What mobile strategy to adopt for 2013? By Grégory Pouy

by bold-lichterman

As the months go by, we see more and more questions around mobile.

I have already had the opportunity to post it on my blog but brands (and often agencies) do not really know which way to take it.

However, it is clear that the mobile can completely disrupt business models because it replaces the camera, GPS, remote controls, wallet, cash register and so many other things …

mobile-strategy

In this context, Forrester has released 2 interesting papers (2013 mobile trends for marketers and the tablet landscape in Europe) to give instructions.

What does it come out of?

1 Consider how mobile could help you remove friction

The best way to think about mobile is to understand how this tool could make life easier for your customers in the use and experience of your goods and services.

What more could you bring (no! Your catalog or ad or a way to buy your products via a mobile app is not necessarily relevant) to your customers or prospects?

2. Mobile payment is progressing slowly but surely

Mobile payment is still in its infancy and, moreover, a Brandalley study notes that 80% of purchases are abandoned at the mobile cart level (33% in physical stores). We must therefore find simple and reassuring solutions for the consumer.

Recently, it is Paypal which launched an iPad application allowing small traders to accept the credit card without having a payment terminal (the application already existed on iPhone).

Forrester believes that this sector will experience very strong innovations in 2013.

Typically, the launch of the start-up ScanPay who offers to scan your credit card by simply photographing it in order to make the purchase is one of them.

3. Mobile must be considered a strategic priority

For the reasons given in the introduction, it is urgent to think about the best way to consider the mobile for your industry, even if it means launching a new product as Nike has been able to do.

The problem should not be underestimated when groups as important as Mondelez International (formerly Kraft food) are now announcing that they are now positioning 10% of their global marketing budget on mobile.

This involves building a plan over several years and combining a wide choice of variables (immediacy, privacy, customer knowledge, location, etc.) in order to offer the richest experience possible.

4. Tablets require a whole different approach

We tend to put mobile and tablet in the same bag as a “mobile tool”. This is to forget that consumption is totally different since the tablet is used (even more than the mobile) at home and that it is often a screen that we share with 2 or 3.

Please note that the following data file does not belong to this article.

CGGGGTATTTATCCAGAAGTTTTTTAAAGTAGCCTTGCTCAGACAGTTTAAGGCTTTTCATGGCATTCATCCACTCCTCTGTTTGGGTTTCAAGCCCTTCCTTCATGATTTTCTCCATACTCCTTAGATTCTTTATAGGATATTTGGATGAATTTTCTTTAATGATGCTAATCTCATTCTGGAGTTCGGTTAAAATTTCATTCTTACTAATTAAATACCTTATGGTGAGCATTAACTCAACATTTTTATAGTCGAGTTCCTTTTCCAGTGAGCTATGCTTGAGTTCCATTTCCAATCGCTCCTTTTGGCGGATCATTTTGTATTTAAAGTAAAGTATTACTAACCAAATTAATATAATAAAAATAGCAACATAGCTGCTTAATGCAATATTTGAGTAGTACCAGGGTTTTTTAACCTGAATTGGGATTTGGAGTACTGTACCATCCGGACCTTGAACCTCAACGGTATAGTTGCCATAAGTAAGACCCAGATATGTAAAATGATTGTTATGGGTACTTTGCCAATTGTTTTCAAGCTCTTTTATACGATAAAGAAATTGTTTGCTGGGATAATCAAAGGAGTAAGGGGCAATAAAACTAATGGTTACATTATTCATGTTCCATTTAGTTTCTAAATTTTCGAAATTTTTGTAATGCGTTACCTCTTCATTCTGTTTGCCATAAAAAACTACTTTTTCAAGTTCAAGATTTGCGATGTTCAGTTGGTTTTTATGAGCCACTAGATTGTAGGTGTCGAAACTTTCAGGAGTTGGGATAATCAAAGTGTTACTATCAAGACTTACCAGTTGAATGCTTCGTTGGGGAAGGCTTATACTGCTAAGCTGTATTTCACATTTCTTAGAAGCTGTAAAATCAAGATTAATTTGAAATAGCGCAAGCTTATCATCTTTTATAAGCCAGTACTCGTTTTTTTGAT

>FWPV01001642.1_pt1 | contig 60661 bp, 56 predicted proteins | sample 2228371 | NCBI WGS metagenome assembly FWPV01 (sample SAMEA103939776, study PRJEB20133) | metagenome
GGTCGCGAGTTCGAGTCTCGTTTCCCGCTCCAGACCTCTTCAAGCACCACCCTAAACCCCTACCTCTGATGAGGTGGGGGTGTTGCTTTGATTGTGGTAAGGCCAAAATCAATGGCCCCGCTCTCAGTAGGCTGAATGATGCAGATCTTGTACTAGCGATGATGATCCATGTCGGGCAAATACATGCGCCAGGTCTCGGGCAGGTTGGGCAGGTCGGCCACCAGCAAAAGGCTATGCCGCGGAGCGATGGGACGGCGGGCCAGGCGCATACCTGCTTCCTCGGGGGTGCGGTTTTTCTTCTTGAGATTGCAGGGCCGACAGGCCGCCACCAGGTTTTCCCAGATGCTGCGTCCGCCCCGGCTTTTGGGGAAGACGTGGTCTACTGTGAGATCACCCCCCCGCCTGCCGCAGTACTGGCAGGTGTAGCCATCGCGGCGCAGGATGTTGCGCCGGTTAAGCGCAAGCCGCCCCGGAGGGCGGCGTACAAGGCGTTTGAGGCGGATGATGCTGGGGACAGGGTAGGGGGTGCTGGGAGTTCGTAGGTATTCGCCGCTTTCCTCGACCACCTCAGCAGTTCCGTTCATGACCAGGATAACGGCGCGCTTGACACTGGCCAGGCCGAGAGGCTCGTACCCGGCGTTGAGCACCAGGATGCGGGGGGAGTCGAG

According to Forrester, tablets will modify the first uses because even if the penetration is obviously lower than for smartphones, consumers tend to use them as a replacement for their computer.

Note also that according to the study by Forrester, the possession of a tablet is very correlated with age (rather among 18/34 year olds, already equipped with smartphones and rather wealthy).

5. Big data again and again

Obviously the mobile allows to go always further in terms of data and the quantified self (the fact of recording your own data via your mobile – Nike Plus type or other) is the best proof of this.

But data alone is not enough, you have to allow users to make intelligent use of it, which will allow you to get even more data from them and build a differentiator.

Nike FuelBand is a good example again (have you ever thought about the database the brand is building?) But there are plenty more.

This obviously implies that the differentiation between product, content and communication will be increasingly blurred.

In conclusion

It is therefore a matter of really investing in this new medium and no longer considering it as a simple additional channel, which, in the long term, may be harmful to you.

Keep in mind that 80% of branded apps are downloaded less than 1000 times – so it is very easy to go wrong and spend money wrongly.

Rather than delivering the issue to a single agency, it is necessary, at the very least, to create an internal think tank around the mobile issue by bringing together several types of people in the company. This will make it possible to have an overall strategic vision and to avoid projects that do not go in the same direction.

Forrester imagines the establishment of a “mobile manager” position in companies – in my opinion, this will not be true for most structures but could indeed be justified in some.